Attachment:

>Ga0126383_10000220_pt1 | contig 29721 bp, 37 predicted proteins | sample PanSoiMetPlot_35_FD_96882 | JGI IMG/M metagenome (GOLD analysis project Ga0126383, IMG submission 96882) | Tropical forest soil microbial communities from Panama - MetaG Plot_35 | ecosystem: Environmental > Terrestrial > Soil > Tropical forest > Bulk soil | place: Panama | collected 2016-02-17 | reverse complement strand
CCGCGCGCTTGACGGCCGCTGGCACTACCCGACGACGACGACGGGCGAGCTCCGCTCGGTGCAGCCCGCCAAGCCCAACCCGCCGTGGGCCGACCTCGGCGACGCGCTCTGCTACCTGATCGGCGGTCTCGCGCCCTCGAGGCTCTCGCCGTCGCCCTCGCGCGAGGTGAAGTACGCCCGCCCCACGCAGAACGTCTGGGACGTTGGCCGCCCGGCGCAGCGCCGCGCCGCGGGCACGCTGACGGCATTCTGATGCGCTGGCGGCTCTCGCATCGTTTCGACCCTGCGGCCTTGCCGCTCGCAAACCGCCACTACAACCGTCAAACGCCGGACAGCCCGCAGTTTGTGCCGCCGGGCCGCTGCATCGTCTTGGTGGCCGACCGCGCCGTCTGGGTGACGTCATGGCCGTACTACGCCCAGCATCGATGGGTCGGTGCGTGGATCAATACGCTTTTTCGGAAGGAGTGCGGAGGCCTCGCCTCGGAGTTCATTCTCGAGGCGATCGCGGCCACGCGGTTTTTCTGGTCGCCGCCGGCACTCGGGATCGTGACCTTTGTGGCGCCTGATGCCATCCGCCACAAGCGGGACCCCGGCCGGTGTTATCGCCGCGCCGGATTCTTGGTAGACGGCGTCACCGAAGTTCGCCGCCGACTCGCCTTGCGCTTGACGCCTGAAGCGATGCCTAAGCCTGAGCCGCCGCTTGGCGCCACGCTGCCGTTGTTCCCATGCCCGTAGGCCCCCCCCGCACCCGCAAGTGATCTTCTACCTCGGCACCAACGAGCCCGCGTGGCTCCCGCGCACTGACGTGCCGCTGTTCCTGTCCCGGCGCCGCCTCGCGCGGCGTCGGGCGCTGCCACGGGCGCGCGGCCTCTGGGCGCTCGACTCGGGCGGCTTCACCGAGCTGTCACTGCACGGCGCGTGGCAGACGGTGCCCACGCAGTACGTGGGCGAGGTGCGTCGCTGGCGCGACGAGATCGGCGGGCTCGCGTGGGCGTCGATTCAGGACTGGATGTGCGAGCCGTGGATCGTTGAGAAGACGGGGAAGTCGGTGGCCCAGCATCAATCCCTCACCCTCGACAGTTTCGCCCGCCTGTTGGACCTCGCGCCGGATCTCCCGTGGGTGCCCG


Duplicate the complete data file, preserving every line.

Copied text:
>Ga0126383_10000220_pt1 | contig 29721 bp, 37 predicted proteins | sample PanSoiMetPlot_35_FD_96882 | JGI IMG/M metagenome (GOLD analysis project Ga0126383, IMG submission 96882) | Tropical forest soil microbial communities from Panama - MetaG Plot_35 | ecosystem: Environmental > Terrestrial > Soil > Tropical forest > Bulk soil | place: Panama | collected 2016-02-17 | reverse complement strand
CCGCGCGCTTGACGGCCGCTGGCACTACCCGACGACGACGACGGGCGAGCTCCGCTCGGTGCAGCCCGCCAAGCCCAACCCGCCGTGGGCCGACCTCGGCGACGCGCTCTGCTACCTGATCGGCGGTCTCGCGCCCTCGAGGCTCTCGCCGTCGCCCTCGCGCGAGGTGAAGTACGCCCGCCCCACGCAGAACGTCTGGGACGTTGGCCGCCCGGCGCAGCGCCGCGCCGCGGGCACGCTGACGGCATTCTGATGCGCTGGCGGCTCTCGCATCGTTTCGACCCTGCGGCCTTGCCGCTCGCAAACCGCCACTACAACCGTCAAACGCCGGACAGCCCGCAGTTTGTGCCGCCGGGCCGCTGCATCGTCTTGGTGGCCGACCGCGCCGTCTGGGTGACGTCATGGCCGTACTACGCCCAGCATCGATGGGTCGGTGCGTGGATCAATACGCTTTTTCGGAAGGAGTGCGGAGGCCTCGCCTCGGAGTTCATTCTCGAGGCGATCGCGGCCACGCGGTTTTTCTGGTCGCCGCCGGCACTCGGGATCGTGACCTTTGTGGCGCCTGATGCCATCCGCCACAAGCGGGACCCCGGCCGGTGTTATCGCCGCGCCGGATTCTTGGTAGACGGCGTCACCGAAGTTCGCCGCCGACTCGCCTTGCGCTTGACGCCTGAAGCGATGCCTAAGCCTGAGCCGCCGCTTGGCGCCACGCTGCCGTTGTTCCCATGCCCGTAGGCCCCCCCCGCACCCGCAAGTGATCTTCTACCTCGGCACCAACGAGCCCGCGTGGCTCCCGCGCACTGACGTGCCGCTGTTCCTGTCCCGGCGCCGCCTCGCGCGGCGTCGGGCGCTGCCACGGGCGCGCGGCCTCTGGGCGCTCGACTCGGGCGGCTTCACCGAGCTGTCACTGCACGGCGCGTGGCAGACGGTGCCCACGCAGTACGTGGGCGAGGTGCGTCGCTGGCGCGACGAGATCGGCGGGCTCGCGTGGGCGTCGATTCAGGACTGGATGTGCGAGCCGTGGATCGTTGAGAAGACGGGGAAGTCGGTGGCCCAGCATCAATCCCTCACCCTCGACAGTTTCGCCCGCCTGTTGGACCTCGCGCCGGATCTCCCGTGGGTGCCCG